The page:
Data comes in all sorts of shapes and sizes

The JoRD project has not set out to define the term “data” (or the singular form of the word, “datum”). This was a fortunate choice, because one of the messages that has clearly come across from all the participants of our study is that data can take many forms. The recent Royal Society Report, “Science as an Open Enterprise”, (http://royalsociety.org/uploadedFiles/Royal_Society_Content/policy/projects/sape/2012-06-20-SAOE.pdf) includes a glossary of data terms which illustrates the ways in which the term “data” can be used. For example:

  • big data – data that requires massive computing power to process
  • broad data – structured big data
  • data set – a collection of  information held in electronic form
  • linked data – data that has been allocated a unique identifying number to be able to access it from an electronic storage facility

… and those are just a few terms that it explains. The word “Data” is defined as “Qualitative  or  quantitative statement or numbers that are (or assumed to be ) factual”. The researchers that were part of this study considered that their data took more forms that just statements or numbers.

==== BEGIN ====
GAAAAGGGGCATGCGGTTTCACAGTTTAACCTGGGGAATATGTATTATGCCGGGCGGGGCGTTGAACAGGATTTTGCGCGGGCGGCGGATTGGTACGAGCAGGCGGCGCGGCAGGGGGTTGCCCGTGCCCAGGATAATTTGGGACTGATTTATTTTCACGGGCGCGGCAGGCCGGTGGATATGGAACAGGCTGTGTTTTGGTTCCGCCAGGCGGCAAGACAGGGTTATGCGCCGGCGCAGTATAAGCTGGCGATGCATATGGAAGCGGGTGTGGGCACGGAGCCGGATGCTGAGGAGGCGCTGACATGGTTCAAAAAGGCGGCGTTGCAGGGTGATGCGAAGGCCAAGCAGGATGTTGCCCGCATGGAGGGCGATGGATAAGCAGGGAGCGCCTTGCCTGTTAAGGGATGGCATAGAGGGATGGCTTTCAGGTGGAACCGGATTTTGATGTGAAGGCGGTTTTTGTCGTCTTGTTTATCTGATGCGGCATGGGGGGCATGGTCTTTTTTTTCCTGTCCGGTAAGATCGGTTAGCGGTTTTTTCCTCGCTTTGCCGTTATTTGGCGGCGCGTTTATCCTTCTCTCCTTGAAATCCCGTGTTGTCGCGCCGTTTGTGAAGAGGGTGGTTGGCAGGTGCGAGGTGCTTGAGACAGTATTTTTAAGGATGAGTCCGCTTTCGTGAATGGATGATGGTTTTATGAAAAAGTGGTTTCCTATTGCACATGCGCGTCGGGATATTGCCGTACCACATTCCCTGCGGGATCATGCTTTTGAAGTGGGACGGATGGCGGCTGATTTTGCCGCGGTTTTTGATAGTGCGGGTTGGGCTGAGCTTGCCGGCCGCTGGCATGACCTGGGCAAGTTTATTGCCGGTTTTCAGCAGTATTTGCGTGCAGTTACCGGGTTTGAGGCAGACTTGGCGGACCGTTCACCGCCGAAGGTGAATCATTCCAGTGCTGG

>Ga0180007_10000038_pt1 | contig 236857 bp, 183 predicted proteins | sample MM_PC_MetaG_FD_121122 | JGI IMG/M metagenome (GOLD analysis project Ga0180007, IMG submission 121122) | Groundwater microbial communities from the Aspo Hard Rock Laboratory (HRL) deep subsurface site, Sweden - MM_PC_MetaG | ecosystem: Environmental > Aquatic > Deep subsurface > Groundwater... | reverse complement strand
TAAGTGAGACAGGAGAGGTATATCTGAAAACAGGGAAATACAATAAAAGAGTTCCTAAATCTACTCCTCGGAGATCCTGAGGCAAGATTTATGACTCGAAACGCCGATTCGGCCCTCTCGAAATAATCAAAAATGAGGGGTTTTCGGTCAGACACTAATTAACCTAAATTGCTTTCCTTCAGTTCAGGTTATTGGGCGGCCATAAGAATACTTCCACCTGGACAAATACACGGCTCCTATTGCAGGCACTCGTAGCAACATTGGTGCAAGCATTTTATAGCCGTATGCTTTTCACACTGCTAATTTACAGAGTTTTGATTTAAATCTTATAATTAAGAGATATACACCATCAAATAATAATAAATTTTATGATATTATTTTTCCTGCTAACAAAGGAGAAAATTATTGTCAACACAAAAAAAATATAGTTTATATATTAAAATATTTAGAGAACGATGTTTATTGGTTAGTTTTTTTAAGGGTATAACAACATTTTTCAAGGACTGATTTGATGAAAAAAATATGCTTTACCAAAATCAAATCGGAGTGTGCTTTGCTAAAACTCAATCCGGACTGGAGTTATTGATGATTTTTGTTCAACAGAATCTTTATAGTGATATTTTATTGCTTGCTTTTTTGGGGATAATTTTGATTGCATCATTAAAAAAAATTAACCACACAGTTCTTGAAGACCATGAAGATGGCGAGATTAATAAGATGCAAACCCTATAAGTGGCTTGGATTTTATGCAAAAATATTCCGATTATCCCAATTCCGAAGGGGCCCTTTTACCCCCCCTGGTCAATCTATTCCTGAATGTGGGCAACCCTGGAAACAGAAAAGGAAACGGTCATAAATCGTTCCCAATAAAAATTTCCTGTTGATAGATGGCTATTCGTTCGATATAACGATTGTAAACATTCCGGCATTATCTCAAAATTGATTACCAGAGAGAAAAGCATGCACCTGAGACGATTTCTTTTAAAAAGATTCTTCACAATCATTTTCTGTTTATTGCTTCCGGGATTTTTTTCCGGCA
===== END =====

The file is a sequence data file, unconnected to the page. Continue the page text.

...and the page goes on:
Researchers described the data that their research generated as:  software, video footage, geodata, geological maps, ontologies, web services and data models , as can be seen in the table below. The multitude of forms therefore makes it difficult for publishers to include in their on-line published articles. The publishers said that linked data in a journal article should be  “fit for use” and “replicable” and consider that data in many different formats is “Messy” and currently is not supplied with sufficient meta-data. Another consideration is the resulting file size of an article if the publisher saves the embedded data on their own servers. Data repositories and data centres are the more practical method of data storage with published articles incorporating linked data.

Therefore that is one reason for Journals to have a data policy, and a good argument for those policies to be collected and made accessible in a centralised resource, a JoRD Policy Bank  Service.

Researchers description of data Qualitative(documents and text) Quantitative(figures) Visual data (images) Virtual data (software or protocols)
Collection of examiner reports and questions supervisory reports, letters and other documentary evidence.
Dataset of measurements and statistical analyses
Digitised Textual Sources
Excavation, field observation, environmental monitoring, software to collate mine and analyse
Excel sheets
Focus Group, Interview Transcripts, some footage of people using computers, digital photographs
Geodata
Geologic maps, chemical and isotopic analyses of Earth Materials, GIS datasets
Interview transcripts
Ontologies
Reports
Visualization
Web Services, Data Models and Specifications
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